Reservation-based intersection control for autonomous vehicles has the potential to make greater use of intersection capacity. Indeed, previous studies on the first-come-first-served (FCFS) policy (which prioritizes vehicles by order of their reservation request) have shown improvements over optimized signals. However, in certain situations, such as asymmetric intersections, FCFS easily performs worse than signals. To address this issue, we propose two new reservation policies, WEIGHTED and PHASED. WEIGHTED weights vehicle delay by signal timings, and PHASED simulates a signal but allows red phase turning movements that will not cause a collision. We test these policies on a city network and an arterial bottleneck intersection subnetwork and show that PHASED performs better than WEIGHTED in some scenarios, and vice versa. Furthermore, we show that using a combination of PHASED and WEIGHTED can perform better than using either one alone for the entire network. Results show that these policies provide effective and easily implemented alternatives to FCFS for reservations.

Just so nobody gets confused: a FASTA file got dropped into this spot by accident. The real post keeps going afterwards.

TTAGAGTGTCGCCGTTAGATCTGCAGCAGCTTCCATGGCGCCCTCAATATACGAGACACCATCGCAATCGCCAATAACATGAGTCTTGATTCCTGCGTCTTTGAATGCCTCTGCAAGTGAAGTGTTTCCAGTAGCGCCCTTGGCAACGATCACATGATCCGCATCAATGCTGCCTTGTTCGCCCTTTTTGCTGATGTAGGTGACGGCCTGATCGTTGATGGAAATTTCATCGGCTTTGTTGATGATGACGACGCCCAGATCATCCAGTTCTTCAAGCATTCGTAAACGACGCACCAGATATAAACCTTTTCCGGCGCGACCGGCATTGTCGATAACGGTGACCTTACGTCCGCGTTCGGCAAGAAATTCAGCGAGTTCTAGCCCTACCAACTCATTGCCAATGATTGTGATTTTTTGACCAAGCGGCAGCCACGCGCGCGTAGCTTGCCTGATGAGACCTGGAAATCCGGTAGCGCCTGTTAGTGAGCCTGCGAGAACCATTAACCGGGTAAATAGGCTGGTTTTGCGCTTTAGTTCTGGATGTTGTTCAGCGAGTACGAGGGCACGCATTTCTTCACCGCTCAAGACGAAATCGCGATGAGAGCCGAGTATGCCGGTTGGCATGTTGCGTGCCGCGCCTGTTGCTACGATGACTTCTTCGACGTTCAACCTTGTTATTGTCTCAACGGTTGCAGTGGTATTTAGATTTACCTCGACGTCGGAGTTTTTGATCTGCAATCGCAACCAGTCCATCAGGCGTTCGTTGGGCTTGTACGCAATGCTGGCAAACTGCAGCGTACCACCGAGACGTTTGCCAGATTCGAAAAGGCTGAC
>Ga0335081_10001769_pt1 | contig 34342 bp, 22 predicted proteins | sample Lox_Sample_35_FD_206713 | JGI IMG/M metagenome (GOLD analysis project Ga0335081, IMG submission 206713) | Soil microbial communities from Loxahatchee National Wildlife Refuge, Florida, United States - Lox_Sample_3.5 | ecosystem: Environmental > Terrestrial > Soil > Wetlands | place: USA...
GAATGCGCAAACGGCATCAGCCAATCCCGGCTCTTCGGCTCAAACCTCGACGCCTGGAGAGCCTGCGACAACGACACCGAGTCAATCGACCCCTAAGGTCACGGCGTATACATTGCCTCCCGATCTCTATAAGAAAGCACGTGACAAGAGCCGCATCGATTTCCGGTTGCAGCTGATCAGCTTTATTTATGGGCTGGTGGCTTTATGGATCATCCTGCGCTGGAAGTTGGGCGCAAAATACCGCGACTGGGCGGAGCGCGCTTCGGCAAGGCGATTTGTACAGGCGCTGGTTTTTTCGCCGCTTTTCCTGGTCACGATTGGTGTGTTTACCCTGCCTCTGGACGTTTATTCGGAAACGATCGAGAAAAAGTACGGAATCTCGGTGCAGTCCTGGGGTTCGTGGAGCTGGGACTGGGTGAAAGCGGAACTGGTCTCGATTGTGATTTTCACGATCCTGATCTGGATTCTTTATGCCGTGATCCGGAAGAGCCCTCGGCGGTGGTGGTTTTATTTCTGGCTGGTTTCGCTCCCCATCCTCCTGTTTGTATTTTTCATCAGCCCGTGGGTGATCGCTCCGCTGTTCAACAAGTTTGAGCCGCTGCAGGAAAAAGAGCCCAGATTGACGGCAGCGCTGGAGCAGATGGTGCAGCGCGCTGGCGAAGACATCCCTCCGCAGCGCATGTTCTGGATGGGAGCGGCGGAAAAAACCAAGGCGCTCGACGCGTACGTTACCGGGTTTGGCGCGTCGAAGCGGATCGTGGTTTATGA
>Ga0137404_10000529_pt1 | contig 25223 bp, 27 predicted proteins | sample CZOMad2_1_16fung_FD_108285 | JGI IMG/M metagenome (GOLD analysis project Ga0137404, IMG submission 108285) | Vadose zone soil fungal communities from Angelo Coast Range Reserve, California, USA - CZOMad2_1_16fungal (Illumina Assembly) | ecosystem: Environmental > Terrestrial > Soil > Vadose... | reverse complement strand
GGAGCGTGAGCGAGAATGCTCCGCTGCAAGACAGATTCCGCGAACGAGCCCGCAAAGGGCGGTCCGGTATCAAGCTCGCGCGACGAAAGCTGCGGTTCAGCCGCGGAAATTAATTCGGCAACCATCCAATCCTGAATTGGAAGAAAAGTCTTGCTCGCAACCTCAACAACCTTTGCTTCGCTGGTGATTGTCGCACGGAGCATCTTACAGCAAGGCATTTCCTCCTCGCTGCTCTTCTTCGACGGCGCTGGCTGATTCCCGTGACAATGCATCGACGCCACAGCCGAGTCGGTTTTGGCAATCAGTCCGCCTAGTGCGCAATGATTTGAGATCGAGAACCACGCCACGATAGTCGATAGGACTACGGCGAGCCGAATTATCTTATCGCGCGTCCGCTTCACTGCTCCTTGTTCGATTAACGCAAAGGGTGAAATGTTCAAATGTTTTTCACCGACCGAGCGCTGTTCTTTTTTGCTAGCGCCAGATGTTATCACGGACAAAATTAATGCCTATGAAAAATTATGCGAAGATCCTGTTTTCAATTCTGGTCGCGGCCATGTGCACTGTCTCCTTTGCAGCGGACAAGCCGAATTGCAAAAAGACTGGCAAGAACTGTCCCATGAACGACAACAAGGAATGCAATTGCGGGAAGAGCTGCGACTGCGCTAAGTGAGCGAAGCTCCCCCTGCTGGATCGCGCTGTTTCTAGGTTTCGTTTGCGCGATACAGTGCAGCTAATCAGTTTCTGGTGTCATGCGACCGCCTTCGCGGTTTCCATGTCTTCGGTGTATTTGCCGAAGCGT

|Original language||English (US)|
|Number of pages||15|
|Journal||Journal of Intelligent Transportation Systems: Technology, Planning, and Operations|
|State||Published - May 4 2019|
Bibliographical noteFunding Information:
The authors gratefully acknowledge the support of the Data-Supported Transportation Operations & Planning Center and the National Science Foundation, Grant No. 1254921.
© 2019, © 2019 Taylor & Francis Group, LLC.
- Autonomous vehicles
- intersection control
- traffic signals